Airbus intends to reduce A380 output to six units a year from 2020 in a bid to sustain its flagship programme while keeping losses from the aircraft's production at a "digestible" level.
The airframer plans to deliver 12 A380s this year and reduce production to eight units in 2019.
Speaking at a results briefing in Toulouse yesterday, chief executive Tom Enders said the rate of six aircraft represented a "minimum" volume at which production could be maintained with a "reasonable level of efficiency".
He adds: "It doesn't mean we are still making money on that, but the losses that such a low rate would produce are certainly digestible."
In 2017, Airbus delivered 15 A380s and was "very close" to production breakeven, says chief finance officer Harald Wilhelm. He notes the airframer had originally put breakeven at 30-35 aircraft a year, but has since realised efficiencies to sustain production at a lower level.
Wilhelm suggests that additional savings can be made to keep losses under control as production is being further reduced. "The efficiencies don't end here," he says.
The rate of six is based on an order from Emirates, signed in January and spanning 20 A380s plus options for a further 16. Under the plan, the 20 orders will sustain production until 2027, while the 16 options could extend the line by a further two years.
Enders acknowledges that the production volume from 2020 represents a "rock bottom" level and is "clearly not where we want to leave it".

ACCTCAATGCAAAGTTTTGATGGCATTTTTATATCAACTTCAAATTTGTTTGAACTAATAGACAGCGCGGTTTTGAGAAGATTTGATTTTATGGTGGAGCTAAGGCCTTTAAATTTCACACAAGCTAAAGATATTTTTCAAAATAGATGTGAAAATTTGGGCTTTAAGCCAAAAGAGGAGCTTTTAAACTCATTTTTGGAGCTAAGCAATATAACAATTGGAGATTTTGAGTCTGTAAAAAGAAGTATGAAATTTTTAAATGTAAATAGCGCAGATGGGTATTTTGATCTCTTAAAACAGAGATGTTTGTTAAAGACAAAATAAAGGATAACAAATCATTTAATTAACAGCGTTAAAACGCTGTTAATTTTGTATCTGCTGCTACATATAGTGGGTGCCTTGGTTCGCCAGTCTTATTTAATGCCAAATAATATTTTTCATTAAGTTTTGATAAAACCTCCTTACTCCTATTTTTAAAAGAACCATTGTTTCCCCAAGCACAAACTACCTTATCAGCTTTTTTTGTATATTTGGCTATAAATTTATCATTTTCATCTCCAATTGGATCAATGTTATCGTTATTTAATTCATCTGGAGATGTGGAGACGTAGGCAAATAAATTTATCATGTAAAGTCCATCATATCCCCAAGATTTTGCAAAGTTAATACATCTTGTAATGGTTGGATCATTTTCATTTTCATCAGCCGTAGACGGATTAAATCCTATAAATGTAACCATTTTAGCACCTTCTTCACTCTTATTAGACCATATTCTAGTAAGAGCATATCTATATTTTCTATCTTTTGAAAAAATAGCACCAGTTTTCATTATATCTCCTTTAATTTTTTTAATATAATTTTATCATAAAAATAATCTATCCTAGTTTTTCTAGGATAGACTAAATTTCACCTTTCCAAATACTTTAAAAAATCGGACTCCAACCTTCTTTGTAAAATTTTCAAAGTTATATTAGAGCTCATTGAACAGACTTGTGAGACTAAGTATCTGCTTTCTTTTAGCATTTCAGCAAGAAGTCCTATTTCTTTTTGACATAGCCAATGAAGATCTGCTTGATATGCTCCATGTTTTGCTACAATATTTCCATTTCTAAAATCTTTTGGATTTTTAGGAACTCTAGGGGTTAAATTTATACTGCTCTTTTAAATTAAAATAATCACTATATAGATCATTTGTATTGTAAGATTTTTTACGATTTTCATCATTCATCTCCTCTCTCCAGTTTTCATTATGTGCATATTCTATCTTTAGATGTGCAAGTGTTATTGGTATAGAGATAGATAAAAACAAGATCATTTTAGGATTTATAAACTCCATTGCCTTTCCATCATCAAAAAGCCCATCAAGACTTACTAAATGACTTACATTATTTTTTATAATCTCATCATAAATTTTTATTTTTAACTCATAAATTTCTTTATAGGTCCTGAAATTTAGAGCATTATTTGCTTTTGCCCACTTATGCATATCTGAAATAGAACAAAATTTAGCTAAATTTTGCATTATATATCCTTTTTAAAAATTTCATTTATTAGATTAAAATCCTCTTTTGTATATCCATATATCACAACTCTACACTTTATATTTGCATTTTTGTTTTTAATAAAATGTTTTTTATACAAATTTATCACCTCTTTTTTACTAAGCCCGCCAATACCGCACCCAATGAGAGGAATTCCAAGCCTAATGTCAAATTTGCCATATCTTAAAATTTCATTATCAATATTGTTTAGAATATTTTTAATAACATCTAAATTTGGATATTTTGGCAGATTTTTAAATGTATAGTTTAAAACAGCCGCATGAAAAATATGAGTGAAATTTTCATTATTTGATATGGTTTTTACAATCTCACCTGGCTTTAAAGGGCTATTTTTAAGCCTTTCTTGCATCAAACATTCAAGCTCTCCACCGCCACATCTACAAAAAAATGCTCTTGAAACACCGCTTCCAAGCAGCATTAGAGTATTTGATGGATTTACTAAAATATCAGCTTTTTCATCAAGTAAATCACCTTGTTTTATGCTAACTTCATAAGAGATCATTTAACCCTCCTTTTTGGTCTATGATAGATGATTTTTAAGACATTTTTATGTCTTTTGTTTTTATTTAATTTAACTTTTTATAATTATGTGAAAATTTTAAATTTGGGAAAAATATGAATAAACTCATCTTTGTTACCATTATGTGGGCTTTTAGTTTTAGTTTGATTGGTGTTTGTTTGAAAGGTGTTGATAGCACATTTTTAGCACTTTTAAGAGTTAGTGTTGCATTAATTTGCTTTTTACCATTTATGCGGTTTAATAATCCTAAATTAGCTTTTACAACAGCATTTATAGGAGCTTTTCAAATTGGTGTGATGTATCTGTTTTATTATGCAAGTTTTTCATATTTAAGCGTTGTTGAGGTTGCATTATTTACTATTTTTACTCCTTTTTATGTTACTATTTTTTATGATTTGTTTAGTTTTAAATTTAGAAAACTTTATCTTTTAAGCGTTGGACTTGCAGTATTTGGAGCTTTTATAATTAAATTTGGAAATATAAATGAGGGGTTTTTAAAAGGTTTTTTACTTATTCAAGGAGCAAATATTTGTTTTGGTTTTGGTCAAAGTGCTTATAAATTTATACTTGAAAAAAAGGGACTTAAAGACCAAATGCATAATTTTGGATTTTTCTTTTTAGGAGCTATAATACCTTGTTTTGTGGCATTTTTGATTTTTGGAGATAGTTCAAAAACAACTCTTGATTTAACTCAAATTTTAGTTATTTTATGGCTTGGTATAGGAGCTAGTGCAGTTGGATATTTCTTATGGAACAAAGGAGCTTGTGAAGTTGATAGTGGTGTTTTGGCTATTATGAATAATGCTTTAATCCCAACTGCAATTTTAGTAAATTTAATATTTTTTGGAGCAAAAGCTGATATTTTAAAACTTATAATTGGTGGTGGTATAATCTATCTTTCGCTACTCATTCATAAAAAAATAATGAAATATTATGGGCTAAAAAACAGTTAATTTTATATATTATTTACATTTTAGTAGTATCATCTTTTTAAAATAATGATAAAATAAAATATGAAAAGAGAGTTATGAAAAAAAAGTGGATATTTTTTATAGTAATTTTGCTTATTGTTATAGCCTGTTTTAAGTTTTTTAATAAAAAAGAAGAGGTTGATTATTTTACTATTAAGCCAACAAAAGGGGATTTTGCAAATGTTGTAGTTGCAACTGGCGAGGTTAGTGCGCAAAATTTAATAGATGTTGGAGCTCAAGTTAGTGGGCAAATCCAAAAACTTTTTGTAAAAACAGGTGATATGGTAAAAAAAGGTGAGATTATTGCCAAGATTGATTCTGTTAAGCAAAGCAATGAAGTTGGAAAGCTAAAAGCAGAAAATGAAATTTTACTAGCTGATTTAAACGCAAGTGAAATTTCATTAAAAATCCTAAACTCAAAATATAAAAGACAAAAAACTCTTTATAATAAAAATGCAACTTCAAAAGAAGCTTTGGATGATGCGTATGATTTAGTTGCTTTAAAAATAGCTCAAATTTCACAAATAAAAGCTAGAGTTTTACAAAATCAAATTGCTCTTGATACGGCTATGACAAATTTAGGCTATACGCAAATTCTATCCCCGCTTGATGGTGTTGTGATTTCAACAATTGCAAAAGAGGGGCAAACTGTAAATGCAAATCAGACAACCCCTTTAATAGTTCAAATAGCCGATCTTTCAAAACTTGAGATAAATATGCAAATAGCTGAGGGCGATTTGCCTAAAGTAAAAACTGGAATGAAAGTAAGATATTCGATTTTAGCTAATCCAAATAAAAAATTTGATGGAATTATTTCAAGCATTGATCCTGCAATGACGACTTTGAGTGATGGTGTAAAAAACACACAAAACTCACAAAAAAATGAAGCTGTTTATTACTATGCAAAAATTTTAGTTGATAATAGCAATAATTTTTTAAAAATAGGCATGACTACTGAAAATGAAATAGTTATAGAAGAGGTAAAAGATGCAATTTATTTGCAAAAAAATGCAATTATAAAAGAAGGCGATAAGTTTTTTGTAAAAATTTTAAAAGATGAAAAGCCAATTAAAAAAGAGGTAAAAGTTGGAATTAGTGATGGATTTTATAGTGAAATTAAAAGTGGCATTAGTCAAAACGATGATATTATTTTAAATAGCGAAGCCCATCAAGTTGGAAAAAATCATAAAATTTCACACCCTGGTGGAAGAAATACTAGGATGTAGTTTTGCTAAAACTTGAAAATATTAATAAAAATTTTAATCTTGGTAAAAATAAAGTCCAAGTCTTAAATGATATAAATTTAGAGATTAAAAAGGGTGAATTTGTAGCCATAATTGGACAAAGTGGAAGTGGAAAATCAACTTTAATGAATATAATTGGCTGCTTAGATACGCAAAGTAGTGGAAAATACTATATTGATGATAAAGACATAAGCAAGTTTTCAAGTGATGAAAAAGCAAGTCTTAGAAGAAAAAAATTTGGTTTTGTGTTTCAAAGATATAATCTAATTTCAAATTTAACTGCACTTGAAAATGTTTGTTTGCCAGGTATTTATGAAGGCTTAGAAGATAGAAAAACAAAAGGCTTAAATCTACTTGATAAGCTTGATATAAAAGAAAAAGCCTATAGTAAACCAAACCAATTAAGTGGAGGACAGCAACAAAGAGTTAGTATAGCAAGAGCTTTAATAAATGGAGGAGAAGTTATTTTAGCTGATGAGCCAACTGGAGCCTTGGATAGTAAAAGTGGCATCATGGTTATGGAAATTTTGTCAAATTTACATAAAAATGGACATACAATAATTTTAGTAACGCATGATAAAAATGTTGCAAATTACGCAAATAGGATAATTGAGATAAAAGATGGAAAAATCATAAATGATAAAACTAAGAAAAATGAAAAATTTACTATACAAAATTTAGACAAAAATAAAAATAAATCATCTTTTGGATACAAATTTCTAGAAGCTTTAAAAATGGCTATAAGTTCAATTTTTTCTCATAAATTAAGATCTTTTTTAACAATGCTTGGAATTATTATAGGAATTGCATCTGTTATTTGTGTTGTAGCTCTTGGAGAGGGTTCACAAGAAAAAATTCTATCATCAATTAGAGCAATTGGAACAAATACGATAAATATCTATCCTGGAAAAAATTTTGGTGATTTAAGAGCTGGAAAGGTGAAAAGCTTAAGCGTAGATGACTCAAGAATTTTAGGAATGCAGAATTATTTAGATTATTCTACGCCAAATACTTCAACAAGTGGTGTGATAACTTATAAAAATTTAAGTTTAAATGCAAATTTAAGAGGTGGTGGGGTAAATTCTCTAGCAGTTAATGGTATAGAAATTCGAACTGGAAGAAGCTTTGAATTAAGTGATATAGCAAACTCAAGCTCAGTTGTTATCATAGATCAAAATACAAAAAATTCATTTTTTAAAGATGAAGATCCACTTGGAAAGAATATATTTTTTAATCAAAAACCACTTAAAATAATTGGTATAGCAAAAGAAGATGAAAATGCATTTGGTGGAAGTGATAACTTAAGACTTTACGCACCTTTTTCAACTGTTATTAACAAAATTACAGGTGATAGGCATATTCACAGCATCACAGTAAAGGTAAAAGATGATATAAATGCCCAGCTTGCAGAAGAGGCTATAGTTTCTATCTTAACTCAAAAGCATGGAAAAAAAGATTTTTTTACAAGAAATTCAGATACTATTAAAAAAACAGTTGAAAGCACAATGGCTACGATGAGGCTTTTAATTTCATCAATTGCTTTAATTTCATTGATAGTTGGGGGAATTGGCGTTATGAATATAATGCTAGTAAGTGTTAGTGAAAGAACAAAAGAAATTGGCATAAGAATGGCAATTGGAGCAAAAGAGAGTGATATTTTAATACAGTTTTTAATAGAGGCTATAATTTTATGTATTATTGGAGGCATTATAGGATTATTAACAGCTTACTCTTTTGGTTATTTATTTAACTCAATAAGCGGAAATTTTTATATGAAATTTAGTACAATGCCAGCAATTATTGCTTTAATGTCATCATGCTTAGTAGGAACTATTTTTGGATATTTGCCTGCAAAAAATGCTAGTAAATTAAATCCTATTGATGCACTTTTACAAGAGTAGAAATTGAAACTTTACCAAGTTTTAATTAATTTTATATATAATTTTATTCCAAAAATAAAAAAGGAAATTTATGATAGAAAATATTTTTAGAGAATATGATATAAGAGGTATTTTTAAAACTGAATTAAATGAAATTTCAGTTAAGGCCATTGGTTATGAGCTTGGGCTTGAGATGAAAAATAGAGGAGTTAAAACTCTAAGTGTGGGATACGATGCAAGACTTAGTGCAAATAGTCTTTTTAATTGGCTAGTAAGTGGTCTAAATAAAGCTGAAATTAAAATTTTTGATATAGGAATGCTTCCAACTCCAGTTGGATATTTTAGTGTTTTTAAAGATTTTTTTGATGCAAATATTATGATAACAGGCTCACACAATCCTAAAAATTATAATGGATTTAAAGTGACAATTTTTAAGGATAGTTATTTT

He says he is "pretty sure" Airbus will gain additional A380 orders either from existing or new operators. Enders has repeatedly said he sees sales opportunities for the double-deck type in Asia and, particularly, China. The A380 is "under-represented" in China today but is "ideally suited" to that market, he argues.
When asked how many aircraft he expected to be delivered from the existing order backlog – Airbus in January listed 95 orders for the A380 – Enders responded: "I can't exclude that one or two customers might drop out of that."
But noting that Emirates' orders represent the bulk of the backlog, he insists that "clearly at least the majority" of it will be delivered. He adds: "Backlog is not something lofty. Backlog is where people have put serious money down. This is an audited backlog. These are firm orders."
Under the production plan, the risk associated with the A380 programme is "minimal", Enders asserts, and he is hopeful of a "revival" during the 2020s. "Don't count it out yet," he warns.